- Some of the core arguments for SaaS’ rise, namely the various efficiencies of data center outsourcing and scale, apply equally to the public cloud, to SaaS, and to AEaaS (Anything Else as a Service).
- These benefits are particularly strong for inherently networked use cases. For example, you really don’t want to be hosting your website yourself. And salesforce.com got its start supporting salespeople who worked out of remote offices.
- In theory and occasionally in practice, certain SaaS benefits, namely the outsourcing of software maintenance and updates, could be enjoyed on-premises as well. Whether I think that could be a bigger deal going forward will be explored in future posts.
For smaller enterprises, the core outsourcing argument is compelling. How small? Well:
- What’s the minimum level of IT operations headcount needed for mission-critical systems? Let’s just say “several”.
- What does that cost? Fully burdened, somewhere in the six figures.
- What fraction of the IT budget should such headcount be? As low a double digit percentage as possible.
- What fraction of revenues should be spent on IT? Some single-digit percentage.
So except for special cases, an enterprise with less than $100 million or so in revenue may have trouble affording on-site data processing, at least at a mission-critical level of robustness. It may well be better to use NetSuite or something like that, assuming needed features are available in SaaS form.*
|Categories: Amazon and its cloud, Buying processes, Cloud computing, Data mart outsourcing, Data warehouse appliances, Data warehousing, Infobright, Netezza, Pricing, salesforce.com, Software as a Service (SaaS), Workday||5 Comments|
Glassbeam checked in recently, and they turn out to exemplify quite a few of the themes I’ve been writing about. For starters:
- Glassbeam has an analytic technology stack focused on poly-structured machine-generated data.
- Glassbeam partially organizes that data into event series …
- … in a schema that is modified as needed.
Glassbeam basics include:
- Founded in 2009.
- Based in Santa Clara. Back-end engineering in Bangalore.
- $6 million in angel money; no other VC.
- High single-digit customer count, …
- … plus another high single-digit number of end customers for an OEM offering a limited version of their product.
All Glassbeam customers except one are SaaS/cloud (Software as a Service), and even that one was only offered a subscription (as oppose to perpetual license) price.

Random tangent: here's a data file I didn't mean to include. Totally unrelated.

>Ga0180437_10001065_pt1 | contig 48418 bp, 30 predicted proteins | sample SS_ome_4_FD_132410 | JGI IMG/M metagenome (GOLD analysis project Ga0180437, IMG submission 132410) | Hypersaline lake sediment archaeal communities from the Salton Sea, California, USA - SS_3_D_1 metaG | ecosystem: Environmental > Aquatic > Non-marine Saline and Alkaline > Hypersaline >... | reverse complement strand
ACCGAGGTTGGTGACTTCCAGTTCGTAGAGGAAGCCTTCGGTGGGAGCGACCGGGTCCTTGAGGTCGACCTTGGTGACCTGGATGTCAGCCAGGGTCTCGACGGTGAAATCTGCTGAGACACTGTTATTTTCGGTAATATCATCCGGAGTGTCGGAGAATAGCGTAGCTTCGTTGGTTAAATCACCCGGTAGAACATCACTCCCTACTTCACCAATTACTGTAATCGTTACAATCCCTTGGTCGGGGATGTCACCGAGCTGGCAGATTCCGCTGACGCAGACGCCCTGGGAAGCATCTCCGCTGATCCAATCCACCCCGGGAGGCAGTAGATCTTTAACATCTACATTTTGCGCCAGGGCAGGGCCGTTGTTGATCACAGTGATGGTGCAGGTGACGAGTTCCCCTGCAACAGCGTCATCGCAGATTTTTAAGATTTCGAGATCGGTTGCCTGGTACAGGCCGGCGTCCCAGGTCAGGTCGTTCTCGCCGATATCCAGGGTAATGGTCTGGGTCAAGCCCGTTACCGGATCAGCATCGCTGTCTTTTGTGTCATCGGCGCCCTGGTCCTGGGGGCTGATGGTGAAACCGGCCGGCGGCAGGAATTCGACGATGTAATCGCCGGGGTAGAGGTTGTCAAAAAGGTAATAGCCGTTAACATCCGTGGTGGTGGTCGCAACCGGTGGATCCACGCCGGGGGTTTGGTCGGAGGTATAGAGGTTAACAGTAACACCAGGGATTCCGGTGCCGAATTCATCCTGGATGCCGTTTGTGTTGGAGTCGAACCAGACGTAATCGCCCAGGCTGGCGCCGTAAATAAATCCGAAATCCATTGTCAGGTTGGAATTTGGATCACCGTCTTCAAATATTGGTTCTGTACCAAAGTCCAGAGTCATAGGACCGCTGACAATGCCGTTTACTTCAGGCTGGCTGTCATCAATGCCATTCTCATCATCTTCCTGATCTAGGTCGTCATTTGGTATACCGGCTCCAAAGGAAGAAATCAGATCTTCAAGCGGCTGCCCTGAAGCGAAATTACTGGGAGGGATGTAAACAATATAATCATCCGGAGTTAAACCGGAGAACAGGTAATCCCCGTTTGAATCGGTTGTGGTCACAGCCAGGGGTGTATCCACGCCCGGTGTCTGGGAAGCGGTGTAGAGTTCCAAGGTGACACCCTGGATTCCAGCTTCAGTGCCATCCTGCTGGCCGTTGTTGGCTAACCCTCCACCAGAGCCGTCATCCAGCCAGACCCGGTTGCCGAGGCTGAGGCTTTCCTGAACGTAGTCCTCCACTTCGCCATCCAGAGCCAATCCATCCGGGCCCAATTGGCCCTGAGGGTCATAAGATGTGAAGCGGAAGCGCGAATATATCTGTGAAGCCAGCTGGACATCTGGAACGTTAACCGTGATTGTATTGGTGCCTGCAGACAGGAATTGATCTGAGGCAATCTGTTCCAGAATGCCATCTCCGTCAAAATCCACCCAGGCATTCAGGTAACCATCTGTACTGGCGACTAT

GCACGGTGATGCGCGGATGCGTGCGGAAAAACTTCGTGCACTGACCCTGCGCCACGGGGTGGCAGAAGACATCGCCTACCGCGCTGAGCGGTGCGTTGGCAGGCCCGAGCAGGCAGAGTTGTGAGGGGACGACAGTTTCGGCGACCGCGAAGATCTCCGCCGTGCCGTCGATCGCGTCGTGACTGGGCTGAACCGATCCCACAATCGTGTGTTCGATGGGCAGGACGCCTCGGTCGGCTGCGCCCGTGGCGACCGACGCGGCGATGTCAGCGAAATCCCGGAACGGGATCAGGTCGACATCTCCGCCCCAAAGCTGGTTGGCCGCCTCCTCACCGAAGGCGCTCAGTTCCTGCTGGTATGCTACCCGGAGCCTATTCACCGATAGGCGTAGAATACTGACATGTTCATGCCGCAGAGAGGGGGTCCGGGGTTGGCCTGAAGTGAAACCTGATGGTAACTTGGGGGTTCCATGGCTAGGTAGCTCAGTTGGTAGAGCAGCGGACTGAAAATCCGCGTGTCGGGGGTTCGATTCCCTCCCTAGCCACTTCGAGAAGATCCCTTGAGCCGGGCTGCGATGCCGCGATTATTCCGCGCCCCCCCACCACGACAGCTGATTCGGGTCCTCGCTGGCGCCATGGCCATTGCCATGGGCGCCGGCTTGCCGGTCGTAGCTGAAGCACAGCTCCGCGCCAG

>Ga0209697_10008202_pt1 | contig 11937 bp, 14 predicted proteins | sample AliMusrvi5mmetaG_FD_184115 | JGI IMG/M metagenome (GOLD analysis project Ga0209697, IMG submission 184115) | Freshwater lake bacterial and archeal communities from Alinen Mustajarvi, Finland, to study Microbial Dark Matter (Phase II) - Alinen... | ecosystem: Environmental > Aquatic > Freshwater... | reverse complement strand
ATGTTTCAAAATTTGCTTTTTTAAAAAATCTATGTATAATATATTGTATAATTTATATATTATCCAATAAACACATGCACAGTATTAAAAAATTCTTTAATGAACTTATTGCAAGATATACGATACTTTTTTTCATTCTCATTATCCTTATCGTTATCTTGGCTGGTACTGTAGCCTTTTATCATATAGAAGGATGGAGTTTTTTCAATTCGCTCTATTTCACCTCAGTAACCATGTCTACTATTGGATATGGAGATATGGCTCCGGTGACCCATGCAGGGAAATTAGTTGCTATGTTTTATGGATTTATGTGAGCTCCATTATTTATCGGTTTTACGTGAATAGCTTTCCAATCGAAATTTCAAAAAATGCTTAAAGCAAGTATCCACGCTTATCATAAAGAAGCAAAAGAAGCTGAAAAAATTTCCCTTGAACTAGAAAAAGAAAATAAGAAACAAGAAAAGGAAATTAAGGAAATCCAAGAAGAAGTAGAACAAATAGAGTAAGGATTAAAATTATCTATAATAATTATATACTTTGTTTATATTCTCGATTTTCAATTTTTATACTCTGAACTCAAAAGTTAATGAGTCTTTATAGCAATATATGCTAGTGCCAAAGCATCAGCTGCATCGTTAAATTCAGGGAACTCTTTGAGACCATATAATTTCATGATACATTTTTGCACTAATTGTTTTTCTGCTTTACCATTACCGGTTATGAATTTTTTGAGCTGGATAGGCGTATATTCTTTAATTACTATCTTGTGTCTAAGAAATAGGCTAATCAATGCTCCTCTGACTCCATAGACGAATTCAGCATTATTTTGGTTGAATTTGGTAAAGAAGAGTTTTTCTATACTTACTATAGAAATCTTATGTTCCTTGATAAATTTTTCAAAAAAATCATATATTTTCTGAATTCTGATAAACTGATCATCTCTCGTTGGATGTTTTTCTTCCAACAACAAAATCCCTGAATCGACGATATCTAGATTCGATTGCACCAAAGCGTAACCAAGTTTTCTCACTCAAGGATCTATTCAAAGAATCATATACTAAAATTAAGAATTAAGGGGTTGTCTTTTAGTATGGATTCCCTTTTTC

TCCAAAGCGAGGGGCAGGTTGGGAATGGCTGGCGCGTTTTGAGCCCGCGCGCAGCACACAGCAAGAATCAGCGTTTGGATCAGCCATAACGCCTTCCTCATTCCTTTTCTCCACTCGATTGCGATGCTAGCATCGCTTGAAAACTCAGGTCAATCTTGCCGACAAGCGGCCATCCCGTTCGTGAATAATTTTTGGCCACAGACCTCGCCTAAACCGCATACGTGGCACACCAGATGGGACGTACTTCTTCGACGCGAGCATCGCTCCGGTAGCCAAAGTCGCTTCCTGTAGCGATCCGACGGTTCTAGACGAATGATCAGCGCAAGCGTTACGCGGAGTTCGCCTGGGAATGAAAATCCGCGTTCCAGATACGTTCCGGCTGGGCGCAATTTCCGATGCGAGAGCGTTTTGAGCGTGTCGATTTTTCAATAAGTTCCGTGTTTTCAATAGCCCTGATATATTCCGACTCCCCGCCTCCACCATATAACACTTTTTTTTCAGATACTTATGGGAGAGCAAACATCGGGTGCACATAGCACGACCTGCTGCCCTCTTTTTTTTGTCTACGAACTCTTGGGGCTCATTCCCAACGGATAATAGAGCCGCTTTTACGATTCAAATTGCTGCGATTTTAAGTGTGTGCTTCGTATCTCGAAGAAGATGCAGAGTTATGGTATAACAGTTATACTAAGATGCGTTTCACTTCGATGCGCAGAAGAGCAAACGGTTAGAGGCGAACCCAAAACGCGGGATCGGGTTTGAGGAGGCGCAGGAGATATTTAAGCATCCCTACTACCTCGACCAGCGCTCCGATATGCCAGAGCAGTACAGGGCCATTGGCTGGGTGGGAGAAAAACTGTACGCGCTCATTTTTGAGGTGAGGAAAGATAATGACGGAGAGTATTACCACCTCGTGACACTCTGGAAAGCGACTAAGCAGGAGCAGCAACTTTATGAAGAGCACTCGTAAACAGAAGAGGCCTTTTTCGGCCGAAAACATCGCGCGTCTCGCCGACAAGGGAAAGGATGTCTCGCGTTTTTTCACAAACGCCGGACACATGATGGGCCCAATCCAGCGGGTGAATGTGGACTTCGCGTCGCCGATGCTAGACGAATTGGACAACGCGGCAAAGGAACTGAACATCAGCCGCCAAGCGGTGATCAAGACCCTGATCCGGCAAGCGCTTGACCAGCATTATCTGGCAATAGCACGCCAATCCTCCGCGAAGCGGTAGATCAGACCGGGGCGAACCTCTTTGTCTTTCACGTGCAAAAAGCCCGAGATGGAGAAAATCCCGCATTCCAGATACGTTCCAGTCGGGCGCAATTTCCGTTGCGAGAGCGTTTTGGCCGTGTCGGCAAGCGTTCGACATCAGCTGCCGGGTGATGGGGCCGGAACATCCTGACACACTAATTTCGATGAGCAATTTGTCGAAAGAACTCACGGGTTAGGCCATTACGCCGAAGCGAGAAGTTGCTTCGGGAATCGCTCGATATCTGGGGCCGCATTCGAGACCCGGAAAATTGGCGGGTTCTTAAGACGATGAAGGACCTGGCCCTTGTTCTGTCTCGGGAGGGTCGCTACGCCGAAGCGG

So what does Glassbeam’s technology do? Glassbeam says it is focused on “machine data analytics,” specifically for the “Internet of Things”, which it distinguishes from IT logs.* Specifically, Glassbeam sells to manufacturers of complex devices — IT (most of its sales so far ), medical, automotive (aspirational to date), etc. — and helps them analyze “phone home” data, for both support/customer service and marketing kinds of use cases. As of a recent release, the Glassbeam stack can: Read more
ClearStory Data is:
- One of the two start-ups I’m most closely engaged with.
- Run by a CEO for whom I have great regard, but who does get rather annoying about secrecy.
- On the verge, finally, of fully destealthing.
I think I can do an interesting post about ClearStory while tap-dancing around the still-secret stuff, so let’s dive in.
- Has developed a full-stack business intelligence technology — which will however be given a snazzier name than “BI” — that is focused on incorporating a broad variety of third-party information, usually along with some of the customer’s own data. Thus, ClearStory …
- … pushes Variety and Variability to extremes, more so than it stresses Volume and Velocity. But it does want to be used at interactive/memory-centric speeds.
- Has put a lot of effort into user interface, but in ways that fit my theory that UI is more about navigation than actual display.
- Has much of its technical differentiation in the area of data mustering …
- … and much of the rest in DBMS-like engineering.
- Is a flagship user of Spark.
- Also relies on Storm, HDFS (Hadoop Distributed File System) and various lesser open source projects (e.g. the ubiquitous Zookeeper).
- Is to a large extent written in Scala.
- Is at this time strictly a multi-tenant SaaS (Software as a Service) offering, except insofar as there’s an on-premises agent to help feed customers’ own data into the core ClearStory cloud service.
To a first approximation, ClearStory ingests data in a system built on Storm (code name: Stormy), dumps it into HDFS, and then operates on it in a system built on Spark (code name: Sparky). Along the way there’s a lot of interaction with another big part of the system, a metadata catalog with no code name I know of. Or as I keep it straight:
- ClearStory’s end-user UI talks mainly to Sparky, and also to the metadata store.
- ClearStory’s administrative UI talks mainly to Stormy, and also to the metadata store.